Welcome back to another edition of Top of the Pile where the staff of Comic Vine discusses some of their favorite books from the past month. In April, we saw a lot of new series, new stories, and books we couldn't put down. It was the end of SUPERIOR SPIDER-MAN and the start for SINESTRO. Let's see what books grabbed the staff and wouldn't let go.
I can’t get enough of Zero Year. I know some are ready for the story to be over but with so many other Batman titles, including the new (and good) weekly series, I have no problem with one series focusing on the early days of Batman’s career. The fact that it’s written by Scott Snyder doesn’t hurt either. Snyder is taking everything we thought we knew about those early days and turning it all on its side. This is such a grand and funky adventure. It feels a little over-the-top but also has a pretty epic feel. Greg Capullo’s art is phenomenal, as usual. Brilliant inks and colors as well. It’s all a crazy good time. That’s what I want in a Batman comic. I want to have a good time while reading.
This was a fun ride. While the book came out when SUPERIOR SPIDER-MAN was just wrapping up, there was a strange feeling seeing Peter Parker back. This was a story that could happen pretty much at anytime. Written by Mark Waid and James Robinson, we had an exciting and high-flying spy action thriller with Spider-Man involved. We’ve seen him hover in this area a little when working with Silver Sable in the past but this was a different kind of Spider-Man story. And I want more. The idea of Peter having a sister completely worked. I was extremely reluctant at first but Waid and Robinson told a convincing story. If all that wasn’t enough, the art is mind-blowing. This was a hardcover worthy of being added to the personal collection.
We had a lot of gorgeous books this month. The first thing that stands out is the Michael Del Mundo’s art. We’ve been used to seeing him do covers lately and getting full interiors was something else. Elektra is a character that has had many different interpretations. The idea of a someone that’s been turned into a cold-blooded assassin as the lead character of a series might not be the easiest thing to pull off. But Haden Blackman nails it. Having an acknowledgement to past events and characterizations, you get a feel that he understands the character. And that last page! I was excited before and during reading this comic but what the heck can we expect in issue #2? It’s gonna be insane.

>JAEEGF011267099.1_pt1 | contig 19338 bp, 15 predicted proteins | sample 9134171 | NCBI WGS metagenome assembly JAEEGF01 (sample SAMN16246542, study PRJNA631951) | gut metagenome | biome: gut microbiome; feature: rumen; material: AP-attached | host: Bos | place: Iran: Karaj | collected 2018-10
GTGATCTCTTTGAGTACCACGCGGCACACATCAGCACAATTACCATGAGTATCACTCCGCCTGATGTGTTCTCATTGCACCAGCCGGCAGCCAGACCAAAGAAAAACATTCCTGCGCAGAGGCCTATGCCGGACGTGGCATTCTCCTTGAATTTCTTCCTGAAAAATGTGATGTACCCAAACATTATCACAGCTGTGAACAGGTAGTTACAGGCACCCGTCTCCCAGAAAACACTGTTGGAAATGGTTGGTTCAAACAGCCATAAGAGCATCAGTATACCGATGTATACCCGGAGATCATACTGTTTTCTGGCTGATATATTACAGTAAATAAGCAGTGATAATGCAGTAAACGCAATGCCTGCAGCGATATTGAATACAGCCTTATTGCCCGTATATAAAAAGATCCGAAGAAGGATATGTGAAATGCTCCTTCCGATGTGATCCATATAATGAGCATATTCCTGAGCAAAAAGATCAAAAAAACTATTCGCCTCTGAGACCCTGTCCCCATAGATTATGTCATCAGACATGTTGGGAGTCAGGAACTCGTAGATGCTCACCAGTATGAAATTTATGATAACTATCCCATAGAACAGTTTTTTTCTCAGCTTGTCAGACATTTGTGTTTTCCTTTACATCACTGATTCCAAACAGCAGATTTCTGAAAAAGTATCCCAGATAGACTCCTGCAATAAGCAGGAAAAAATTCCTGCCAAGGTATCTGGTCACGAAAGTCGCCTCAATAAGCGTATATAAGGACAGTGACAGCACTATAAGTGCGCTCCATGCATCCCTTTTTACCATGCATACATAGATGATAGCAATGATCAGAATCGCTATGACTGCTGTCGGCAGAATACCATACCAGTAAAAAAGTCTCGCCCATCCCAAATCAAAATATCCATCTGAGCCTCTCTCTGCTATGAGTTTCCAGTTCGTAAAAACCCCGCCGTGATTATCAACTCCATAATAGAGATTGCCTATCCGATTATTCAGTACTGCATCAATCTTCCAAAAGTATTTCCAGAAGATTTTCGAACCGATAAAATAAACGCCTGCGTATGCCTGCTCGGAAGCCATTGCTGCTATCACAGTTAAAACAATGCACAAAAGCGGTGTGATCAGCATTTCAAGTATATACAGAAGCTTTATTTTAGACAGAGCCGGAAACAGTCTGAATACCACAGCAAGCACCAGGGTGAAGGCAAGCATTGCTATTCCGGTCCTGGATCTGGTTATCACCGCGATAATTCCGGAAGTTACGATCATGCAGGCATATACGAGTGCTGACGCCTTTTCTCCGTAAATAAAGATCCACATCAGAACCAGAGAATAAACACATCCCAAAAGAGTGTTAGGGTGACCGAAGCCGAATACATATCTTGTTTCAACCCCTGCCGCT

Iron Fist is a cool character. He’s been missing for too long. Marvel’s been doing a great job in bringing back the focus on individual characters over team books. Having an Iron Fist series again lets us see more about this character many take for granted. From the previous IMMORTAL IRON FIST, we know there are different layers to the character. Right now, Danny is in a dark place. While sometimes seen as a little on the bright and chipper side, that’s not necessarily who is always is. Kaare Andrews takes us down a dark journey as Danny fights a horde of ninja. This may be just the first issue but with the flashbacks and the cliffhanger at the end, I can’t wait for more.
I have a new favorite Avengers series. I love Ales Kot’s writing. (ZERO #7 came super-close to making this list). I do dig the other Avengers titles but there’s almost too much going on. This is far from a typical Avengers series. With a bridge and connection to SHIELD, there definitely is a nice and different flavor. I’ve always been lukewarm to Maria Hill’s character. I really like her here. The idea of Coulson and Nick Fury Jr in comics was one that made me roll my eyes, but again, Kot sells it completely. Also having Black Widow, Spider-Woman, and Hawkeye (who isn’t part of the team!) is great and of course…MODOK. All of this is wrapped beautifully by Michael Walsh. I love his art and am thrilled he’s on board.